The cryptocurrency market has drastically fallen over the years, with the market decreasing in value by more than $1 trillion. The recent downfalls have shaken the entire cryptocurrency market and resulted in many Black investors experiencing severe losses. One of the most popular cryptocurrencies, Bitcoin, fell below $20,000 for the first time in 2020 and has been steadily declining by more than 70%. Over the past seven months, its value has shrunk more than ever, consequently impacting millions of investors in the cryptocurrency market. According to the Financial Times, 25%
U.S. Immigration and Customs Enforcement (ICE) can now track and identify cryptocurrency users using a new software program, Coinbase Tracker. The software, offered on a subscription basis, allows the government and private sectors to trace incoming and outgoing funds made through various digital currencies, including Bitcoin, Ether, and Tether. Last year, Intercept revealed that Coinbase had sold its analytics software license to ICE for $29,000. The analytics program, which provides ICE with crypto users’ “historical geo-tracking data,” is one of several small contracts between Coinbase and the U.S. government. In April 2021,
As cryptocurrency adoption gains steam on the African continent, it will be important for potential investors—and ultimately, regulators—to learn from the scams that have come before. Some high-profile examples of these scams include; back in 2019, Uganda’s Dunamiscoin Resources closed suddenly with $2.7 million in investor money. Dunamiscoin Resources had taken money from more than 4,000 people, promising them returns of 30% returns in 21 days by investing it in bitcoin. The returns never came. Kenya Another is Velox 10 Global, a pyramid scheme with roots in Brazil, in which Kenyans lost
Nestcoin, a Black-owned company founded last November with a mission to build, operate, invest in web3 applications and make crypto accessible to everyone, has raised $6.45 million pre-seed. The company’s products cut across Decentralized Finance (DeFi), media, digital art, and gaming. Described by its founder as a venture collective, it launched its media arm called Breach last year to create bite-sized and informative crypto content for the average African. It also set up Metaverse Magna (MVM), a gaming guild that introduces users to the world of play-to-earn crypto-powered games like Axie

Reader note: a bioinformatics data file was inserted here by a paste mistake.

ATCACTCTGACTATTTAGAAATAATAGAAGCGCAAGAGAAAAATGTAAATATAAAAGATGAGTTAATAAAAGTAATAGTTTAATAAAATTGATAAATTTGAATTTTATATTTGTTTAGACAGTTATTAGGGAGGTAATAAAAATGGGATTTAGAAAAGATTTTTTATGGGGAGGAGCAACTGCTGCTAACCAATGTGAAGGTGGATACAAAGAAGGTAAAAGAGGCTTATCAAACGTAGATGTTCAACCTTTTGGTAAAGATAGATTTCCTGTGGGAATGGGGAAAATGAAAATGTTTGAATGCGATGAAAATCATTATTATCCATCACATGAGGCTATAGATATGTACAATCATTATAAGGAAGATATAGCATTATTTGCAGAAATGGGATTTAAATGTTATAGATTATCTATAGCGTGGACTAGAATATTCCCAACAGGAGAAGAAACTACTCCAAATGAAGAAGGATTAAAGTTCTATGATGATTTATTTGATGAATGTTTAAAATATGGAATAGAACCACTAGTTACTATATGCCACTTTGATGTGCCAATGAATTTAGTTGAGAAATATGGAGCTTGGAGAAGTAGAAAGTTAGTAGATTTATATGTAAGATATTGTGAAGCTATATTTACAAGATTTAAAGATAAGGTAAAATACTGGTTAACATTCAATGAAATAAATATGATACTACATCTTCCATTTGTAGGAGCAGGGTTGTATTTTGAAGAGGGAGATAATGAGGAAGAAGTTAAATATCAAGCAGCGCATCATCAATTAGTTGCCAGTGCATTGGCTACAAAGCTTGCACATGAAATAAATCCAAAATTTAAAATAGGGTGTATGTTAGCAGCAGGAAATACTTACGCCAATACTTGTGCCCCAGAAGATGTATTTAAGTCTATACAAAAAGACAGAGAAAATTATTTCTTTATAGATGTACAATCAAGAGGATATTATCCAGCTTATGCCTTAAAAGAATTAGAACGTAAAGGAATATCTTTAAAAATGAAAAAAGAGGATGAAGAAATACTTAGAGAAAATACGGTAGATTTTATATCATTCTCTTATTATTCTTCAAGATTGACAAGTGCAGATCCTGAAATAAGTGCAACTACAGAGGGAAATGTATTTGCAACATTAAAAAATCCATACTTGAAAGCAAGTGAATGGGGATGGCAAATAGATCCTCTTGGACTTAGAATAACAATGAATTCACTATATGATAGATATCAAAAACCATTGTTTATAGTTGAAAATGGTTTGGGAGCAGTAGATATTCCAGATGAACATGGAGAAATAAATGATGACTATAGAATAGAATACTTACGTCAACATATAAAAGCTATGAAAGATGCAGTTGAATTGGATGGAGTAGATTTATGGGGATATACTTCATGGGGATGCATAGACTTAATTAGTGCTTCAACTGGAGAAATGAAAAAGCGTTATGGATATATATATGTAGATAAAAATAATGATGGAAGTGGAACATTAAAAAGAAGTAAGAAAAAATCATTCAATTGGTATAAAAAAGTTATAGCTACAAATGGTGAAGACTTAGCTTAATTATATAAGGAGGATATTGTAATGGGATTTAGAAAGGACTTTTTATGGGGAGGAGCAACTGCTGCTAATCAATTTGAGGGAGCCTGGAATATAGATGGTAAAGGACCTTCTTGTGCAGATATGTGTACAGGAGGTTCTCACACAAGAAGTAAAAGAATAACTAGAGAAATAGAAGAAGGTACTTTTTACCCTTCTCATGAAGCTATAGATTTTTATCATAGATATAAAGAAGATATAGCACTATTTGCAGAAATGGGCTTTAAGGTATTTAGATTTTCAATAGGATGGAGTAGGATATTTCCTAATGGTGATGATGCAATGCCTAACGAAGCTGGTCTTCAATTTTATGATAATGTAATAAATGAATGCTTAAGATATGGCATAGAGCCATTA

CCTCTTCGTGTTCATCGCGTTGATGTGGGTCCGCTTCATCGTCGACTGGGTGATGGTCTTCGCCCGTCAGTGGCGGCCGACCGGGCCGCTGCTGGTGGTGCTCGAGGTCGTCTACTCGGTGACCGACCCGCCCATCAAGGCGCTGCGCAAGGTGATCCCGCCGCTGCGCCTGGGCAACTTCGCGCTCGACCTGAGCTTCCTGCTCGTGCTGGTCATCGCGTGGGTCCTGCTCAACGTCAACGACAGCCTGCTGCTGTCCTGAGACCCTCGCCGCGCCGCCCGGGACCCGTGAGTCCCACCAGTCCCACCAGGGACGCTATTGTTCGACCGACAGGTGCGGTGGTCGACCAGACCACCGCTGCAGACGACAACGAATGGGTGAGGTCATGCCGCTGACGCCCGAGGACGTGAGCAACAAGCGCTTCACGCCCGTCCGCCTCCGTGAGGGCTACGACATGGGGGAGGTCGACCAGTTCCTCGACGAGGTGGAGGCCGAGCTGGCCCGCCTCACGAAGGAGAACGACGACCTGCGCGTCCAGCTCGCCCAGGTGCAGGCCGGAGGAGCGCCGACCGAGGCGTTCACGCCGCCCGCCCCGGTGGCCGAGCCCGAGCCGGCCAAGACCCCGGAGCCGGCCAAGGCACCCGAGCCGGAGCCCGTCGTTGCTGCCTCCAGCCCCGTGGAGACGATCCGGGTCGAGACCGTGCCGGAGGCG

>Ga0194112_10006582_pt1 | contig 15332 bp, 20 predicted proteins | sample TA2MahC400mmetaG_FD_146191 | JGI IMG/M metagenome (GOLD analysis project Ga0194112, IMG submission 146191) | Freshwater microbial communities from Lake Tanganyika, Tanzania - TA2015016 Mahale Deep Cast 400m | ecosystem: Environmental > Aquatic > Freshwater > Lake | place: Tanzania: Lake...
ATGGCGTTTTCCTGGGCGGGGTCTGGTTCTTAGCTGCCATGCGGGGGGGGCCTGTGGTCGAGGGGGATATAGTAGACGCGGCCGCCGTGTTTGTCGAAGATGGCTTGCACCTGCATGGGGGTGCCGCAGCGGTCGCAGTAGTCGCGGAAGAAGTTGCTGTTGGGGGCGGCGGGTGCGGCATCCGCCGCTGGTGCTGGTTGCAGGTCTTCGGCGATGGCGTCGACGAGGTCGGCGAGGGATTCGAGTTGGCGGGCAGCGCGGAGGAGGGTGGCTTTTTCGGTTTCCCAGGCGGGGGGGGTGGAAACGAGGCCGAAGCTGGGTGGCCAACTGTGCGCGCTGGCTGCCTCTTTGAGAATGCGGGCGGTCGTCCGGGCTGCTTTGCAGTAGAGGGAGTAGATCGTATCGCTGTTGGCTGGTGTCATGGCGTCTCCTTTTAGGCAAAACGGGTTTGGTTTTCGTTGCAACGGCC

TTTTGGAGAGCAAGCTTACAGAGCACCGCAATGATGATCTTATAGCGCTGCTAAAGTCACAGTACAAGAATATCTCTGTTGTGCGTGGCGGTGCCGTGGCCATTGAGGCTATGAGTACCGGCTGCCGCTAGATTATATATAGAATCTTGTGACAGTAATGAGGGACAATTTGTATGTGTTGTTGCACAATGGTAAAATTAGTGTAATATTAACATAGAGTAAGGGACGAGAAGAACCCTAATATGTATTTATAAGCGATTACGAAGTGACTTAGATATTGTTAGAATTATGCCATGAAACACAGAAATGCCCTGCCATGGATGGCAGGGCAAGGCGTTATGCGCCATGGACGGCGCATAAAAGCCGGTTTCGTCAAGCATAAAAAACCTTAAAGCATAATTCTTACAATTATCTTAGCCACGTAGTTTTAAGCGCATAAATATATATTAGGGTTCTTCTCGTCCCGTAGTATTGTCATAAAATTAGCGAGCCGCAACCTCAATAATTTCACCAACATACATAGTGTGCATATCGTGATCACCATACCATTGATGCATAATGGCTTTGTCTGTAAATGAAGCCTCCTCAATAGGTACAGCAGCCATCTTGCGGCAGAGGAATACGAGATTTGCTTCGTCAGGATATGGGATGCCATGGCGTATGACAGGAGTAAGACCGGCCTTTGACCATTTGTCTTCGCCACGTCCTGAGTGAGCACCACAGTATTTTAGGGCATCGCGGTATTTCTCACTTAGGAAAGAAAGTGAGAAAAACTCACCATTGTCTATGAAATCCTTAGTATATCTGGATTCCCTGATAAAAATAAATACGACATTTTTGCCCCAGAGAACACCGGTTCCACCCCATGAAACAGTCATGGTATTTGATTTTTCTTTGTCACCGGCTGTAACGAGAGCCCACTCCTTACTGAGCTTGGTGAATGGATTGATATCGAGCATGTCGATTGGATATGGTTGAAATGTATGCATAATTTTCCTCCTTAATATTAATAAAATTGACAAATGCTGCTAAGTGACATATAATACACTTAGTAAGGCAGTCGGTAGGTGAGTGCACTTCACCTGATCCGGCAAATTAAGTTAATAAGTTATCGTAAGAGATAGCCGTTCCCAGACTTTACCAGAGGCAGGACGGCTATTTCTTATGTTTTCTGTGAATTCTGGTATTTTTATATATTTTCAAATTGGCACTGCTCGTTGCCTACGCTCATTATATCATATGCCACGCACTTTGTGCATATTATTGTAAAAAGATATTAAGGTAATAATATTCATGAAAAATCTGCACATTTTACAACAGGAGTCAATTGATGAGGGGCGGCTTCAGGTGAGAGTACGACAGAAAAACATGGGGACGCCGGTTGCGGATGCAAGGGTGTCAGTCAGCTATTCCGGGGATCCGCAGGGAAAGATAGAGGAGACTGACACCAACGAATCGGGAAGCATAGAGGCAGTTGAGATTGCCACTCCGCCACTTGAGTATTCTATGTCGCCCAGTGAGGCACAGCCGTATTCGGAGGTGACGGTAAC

Singer-songwriter Mariah Carey has teamed up with cryptocurrency platform Gemini to inspire more women to get into investing. The app founded by Cameron and Tyler Winklevoss helps people buy, sell, and store their bitcoin and cryptocurrency. The star will be gifting fans $20 in the form of bitcoin when users sign up with the code “MARIAH.” A portion of the trades will be allocated toward Black Girls CODE, a nonprofit on a mission to train one million Black girls on coding to increase their involvement in the digital arena by 2040. “It’s
Coinbase and UnitedMasters, a company that distributes music, have signed a deal to allow artists to receive their payments in cryptocurrencies. The Black-owned company, founded by Steve Stoutes, is now one of the first to offer, according to a report by Bloomberg. The partnership’s goal is to “empower independent artists by giving them transparency, equity, and control over their earnings.” Payments are set to be made through Coinbase’s payroll product. UnitedMasters stressed that with this new means of receiving payments, the music artists can now participate in a more equitable
TV personality Steve Harvey might have just helped cryptocurrency Solana increase its value in price, which started at $37 last month and is now up to $197 as of yesterday, without even realizing it. On Thursday, the comedian and presenter swapped out his old profile picture for a unique Solana Monkey Business NFT – the picture is part of a collection of cartoonish, pixelated monkeys generated randomly. An NFT provides ownership of almost every type of digital item and now profile picture collections are on the rise in the space.